Charities Act 2022: Spring Update
15 May 2023
The second tranche of changes to charity law brought about by the Charities Act 2022 are due to come into effect imminently. In this article, we explore what the major changes will be and what they will mean in practice for charity trustees.
For a quick recap of the changes which have already been brought into effect, please see our previous article here.
What’s happened so far?
The Charities Act 2022 (the Act) is a piece of amending legislation which amends and updates certain provisions of the Charities Act 2011. It received Royal Assent in February 2022, however its contents have been coming into force gradually.
Why was it needed?
The Act seeks to reform certain aspects of charity law in order to simplify the administrative burden trustees and senior management often face. For a detailed introduction to the Act, please see our article here, or access our quick and free webinar here.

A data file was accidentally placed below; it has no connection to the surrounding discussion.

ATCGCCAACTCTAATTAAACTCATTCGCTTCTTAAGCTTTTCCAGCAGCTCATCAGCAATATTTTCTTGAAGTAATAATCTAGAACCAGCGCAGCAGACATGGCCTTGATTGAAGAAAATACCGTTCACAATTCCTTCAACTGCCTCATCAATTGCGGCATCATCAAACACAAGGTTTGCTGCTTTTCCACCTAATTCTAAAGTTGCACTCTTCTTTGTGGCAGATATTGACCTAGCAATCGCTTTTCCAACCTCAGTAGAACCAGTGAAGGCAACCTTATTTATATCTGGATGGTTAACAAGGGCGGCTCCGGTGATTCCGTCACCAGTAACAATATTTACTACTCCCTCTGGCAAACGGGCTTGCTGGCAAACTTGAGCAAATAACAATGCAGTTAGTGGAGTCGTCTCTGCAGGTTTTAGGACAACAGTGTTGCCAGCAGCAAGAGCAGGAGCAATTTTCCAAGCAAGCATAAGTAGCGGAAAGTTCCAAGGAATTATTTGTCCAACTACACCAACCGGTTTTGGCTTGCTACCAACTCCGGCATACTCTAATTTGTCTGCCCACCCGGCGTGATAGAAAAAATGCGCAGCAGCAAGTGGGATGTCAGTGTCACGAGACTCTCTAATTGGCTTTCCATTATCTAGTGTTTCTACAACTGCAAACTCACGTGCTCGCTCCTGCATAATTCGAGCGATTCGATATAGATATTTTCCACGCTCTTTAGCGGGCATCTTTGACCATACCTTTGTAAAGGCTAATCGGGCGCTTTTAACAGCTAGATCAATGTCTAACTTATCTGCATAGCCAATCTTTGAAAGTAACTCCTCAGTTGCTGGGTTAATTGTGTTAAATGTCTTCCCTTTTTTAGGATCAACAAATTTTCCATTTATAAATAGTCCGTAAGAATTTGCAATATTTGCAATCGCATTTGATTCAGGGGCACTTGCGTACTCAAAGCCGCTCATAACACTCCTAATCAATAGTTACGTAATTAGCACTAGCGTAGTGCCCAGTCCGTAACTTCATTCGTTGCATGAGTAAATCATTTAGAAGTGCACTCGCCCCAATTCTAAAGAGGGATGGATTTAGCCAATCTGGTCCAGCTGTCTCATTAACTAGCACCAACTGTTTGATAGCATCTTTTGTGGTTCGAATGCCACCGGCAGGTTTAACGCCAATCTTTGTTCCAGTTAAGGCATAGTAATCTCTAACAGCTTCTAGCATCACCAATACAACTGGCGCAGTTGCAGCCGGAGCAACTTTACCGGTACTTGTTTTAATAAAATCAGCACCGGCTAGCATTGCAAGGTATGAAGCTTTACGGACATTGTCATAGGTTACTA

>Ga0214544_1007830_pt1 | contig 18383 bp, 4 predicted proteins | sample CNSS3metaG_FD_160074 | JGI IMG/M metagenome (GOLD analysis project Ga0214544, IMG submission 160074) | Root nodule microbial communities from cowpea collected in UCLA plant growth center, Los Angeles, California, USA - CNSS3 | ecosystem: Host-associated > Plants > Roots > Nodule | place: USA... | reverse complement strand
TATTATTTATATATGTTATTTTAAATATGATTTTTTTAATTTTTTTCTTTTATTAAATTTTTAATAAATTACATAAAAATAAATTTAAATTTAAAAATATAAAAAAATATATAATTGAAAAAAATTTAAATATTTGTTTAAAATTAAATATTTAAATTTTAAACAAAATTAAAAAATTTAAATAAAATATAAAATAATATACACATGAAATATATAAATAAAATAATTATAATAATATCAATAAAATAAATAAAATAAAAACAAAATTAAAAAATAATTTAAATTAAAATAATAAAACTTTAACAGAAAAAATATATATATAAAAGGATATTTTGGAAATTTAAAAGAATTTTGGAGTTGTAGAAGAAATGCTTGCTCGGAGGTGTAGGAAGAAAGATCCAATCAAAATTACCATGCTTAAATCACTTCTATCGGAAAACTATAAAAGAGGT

What are the changes coming into effect in spring 2023?
A number of changes are coming into effect in spring 2023. These include changes to the following areas of charity law:
- Disposing of charity land – for more detail on these changes, please see our article.
- Using permanent endowment.
- Use of charity names.
Broadly speaking, permanent endowment is land or property (including cash or investments) which is meant to be held by a charity and not spent.
On a slightly more technical level, it is property held by a charity on the basis that the trustees may only spend the income from the property, and not the capital (investment permanent endowment), or it is property which does not produce an income but can only be used by a charity to pursue its purposes, for example, a village hall (functional permanent endowment).
The rules around what you can and cannot do with permanent endowment are complex and depend on the specific trusts and restrictions that affect the property in question. If you are unsure about your powers in respect of any proposal, we would always recommend seeking specialist advice from a charity law specialist.